why the C++ solution is wrong for D.

--Yigal
May 11, 2008
Re: Safer casts
On 11/05/2008, Yigal Chripun <yigal100@gmail.com> wrote:
>  BUT, the main difference
>  is that for C++ this is probably the only reasonable solution as C++
>  doesn't have delegates.

C++ has functors (classes which overload operator ()), and they're a
bit like delgates. What C++ doesn't have is alias template parameters,
nor string template parameters.

   sort!("a.member > b.member")(array)

simply couldn't be done in C++. This is /not/ a C++ solution. It's a D
solution, and a fantastically brilliant one.

Perhaps what you mean when you say "C++ solution", is, "it uses templates"?
May 11, 2008
Re: Safer casts
On Sun, 11 May 2008 13:18:33 +0400, Janice Caron <caron800@googlemail.com>  
wrote:

> sort!("a.member > b.member")(array)

I like this one, too. It's very simple, efficent and clean.
May 11, 2008
Re: Safer casts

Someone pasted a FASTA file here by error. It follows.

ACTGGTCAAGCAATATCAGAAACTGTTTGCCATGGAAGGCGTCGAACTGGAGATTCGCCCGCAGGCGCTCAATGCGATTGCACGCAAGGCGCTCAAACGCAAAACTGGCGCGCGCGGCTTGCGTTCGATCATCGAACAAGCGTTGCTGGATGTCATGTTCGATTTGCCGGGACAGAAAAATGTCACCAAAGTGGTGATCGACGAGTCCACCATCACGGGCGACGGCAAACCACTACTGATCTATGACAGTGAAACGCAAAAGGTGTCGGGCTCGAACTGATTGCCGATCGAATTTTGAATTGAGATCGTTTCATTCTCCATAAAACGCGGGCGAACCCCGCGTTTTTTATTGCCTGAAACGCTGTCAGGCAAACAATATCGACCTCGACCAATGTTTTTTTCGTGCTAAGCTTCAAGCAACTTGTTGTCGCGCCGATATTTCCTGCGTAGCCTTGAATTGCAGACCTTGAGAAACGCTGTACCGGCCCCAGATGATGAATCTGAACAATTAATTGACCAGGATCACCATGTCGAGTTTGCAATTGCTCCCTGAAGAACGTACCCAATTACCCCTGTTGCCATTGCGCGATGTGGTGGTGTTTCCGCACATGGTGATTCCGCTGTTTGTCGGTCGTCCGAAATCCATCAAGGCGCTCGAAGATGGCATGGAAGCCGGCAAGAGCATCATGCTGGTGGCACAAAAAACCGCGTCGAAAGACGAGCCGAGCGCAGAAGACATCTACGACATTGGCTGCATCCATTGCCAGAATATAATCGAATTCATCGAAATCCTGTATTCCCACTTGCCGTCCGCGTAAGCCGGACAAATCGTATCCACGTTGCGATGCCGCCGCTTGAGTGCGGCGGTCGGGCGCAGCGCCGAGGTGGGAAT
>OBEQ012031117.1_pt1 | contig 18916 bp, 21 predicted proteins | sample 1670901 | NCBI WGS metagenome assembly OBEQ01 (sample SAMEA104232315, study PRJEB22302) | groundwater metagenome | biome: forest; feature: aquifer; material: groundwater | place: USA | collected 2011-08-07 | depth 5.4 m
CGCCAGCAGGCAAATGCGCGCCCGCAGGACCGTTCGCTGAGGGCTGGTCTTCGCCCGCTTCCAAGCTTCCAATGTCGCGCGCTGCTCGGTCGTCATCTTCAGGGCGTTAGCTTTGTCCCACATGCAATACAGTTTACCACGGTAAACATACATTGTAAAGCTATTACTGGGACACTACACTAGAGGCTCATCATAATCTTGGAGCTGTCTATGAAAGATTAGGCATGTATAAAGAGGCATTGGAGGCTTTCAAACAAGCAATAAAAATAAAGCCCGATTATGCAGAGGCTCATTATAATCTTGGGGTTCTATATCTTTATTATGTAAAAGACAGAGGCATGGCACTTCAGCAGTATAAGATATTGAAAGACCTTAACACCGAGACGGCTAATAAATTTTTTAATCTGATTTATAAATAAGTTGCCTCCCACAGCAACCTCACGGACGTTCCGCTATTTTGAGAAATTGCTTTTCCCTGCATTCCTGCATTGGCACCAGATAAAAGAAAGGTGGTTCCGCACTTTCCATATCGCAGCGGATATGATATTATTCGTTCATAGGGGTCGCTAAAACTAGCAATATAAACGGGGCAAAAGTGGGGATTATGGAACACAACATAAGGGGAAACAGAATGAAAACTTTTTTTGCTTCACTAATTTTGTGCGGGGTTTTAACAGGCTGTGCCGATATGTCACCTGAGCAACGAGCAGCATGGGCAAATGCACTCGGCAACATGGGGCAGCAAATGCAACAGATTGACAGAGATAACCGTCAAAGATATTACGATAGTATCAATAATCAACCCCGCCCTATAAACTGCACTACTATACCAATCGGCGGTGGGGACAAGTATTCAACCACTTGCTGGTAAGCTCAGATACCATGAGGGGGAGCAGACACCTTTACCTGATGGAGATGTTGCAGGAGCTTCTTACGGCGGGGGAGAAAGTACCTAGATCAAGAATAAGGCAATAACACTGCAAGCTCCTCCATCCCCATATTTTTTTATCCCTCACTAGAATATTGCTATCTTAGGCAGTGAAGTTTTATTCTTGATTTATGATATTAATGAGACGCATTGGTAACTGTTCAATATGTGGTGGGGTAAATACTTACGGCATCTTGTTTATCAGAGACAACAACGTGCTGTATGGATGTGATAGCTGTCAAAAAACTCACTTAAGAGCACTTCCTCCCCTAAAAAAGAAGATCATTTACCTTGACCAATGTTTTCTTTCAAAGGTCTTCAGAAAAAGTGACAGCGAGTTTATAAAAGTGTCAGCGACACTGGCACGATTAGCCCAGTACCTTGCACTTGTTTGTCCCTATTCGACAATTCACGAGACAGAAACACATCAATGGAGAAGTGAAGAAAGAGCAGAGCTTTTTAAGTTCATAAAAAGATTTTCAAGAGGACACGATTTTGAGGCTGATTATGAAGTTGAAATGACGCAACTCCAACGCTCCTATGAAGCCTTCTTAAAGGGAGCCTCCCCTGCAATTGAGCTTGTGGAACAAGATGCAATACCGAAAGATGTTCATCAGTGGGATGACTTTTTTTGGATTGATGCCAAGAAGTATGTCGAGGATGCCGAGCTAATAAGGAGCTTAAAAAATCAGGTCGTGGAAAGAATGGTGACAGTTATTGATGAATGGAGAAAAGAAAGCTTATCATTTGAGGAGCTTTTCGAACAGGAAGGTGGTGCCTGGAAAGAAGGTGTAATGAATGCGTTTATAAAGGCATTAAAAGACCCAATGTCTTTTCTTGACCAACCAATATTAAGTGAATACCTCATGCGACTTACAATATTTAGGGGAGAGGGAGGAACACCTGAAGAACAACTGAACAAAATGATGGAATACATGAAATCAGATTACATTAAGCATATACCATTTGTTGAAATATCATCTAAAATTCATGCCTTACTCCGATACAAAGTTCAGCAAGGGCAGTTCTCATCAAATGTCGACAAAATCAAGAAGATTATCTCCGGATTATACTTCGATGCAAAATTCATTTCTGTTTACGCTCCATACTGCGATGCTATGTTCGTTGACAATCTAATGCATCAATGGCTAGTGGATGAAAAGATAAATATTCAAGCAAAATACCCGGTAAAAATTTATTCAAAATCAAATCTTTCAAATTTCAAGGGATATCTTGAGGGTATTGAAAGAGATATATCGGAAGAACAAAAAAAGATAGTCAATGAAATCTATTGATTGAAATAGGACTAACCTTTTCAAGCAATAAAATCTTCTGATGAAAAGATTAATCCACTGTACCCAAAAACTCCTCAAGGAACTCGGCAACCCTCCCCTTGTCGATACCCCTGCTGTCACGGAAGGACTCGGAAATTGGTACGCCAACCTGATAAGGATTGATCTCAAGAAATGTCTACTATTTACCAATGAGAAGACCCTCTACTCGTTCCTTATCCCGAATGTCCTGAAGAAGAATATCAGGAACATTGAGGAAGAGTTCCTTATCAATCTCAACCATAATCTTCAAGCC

Janice Caron wrote:
> On 11/05/2008, Yigal Chripun <yigal100@gmail.com> wrote:
>>  BUT, the main difference
>>  is that for C++ this is probably the only reasonable solution as C++
>>  doesn't have delegates.
> 
> C++ has functors (classes which overload operator ()), and they're a
> bit like delgates. What C++ doesn't have is alias template parameters,
> nor string template parameters.
> 
>     sort!("a.member > b.member")(array)
> 
> simply couldn't be done in C++. This is /not/ a C++ solution. It's a D
> solution, and a fantastically brilliant one.
> 
> Perhaps what you mean when you say "C++ solution", is, "it uses templates"?

it mis-uses templates, as I said in my previous post. it's the same C++
mind set. the only difference is that it utilizes more D++ features to
accomplish the same thing.

Personally, I prefer a smalltalk like collections framework over the c++
generic templates solution. it makes so much more sense to me to have a
orderedCollection interface which defines a sort method, than a c++
generic sort template.

It makes more sense to me to write:
array.sort(); or array.sort(aDelegate);
instead of using: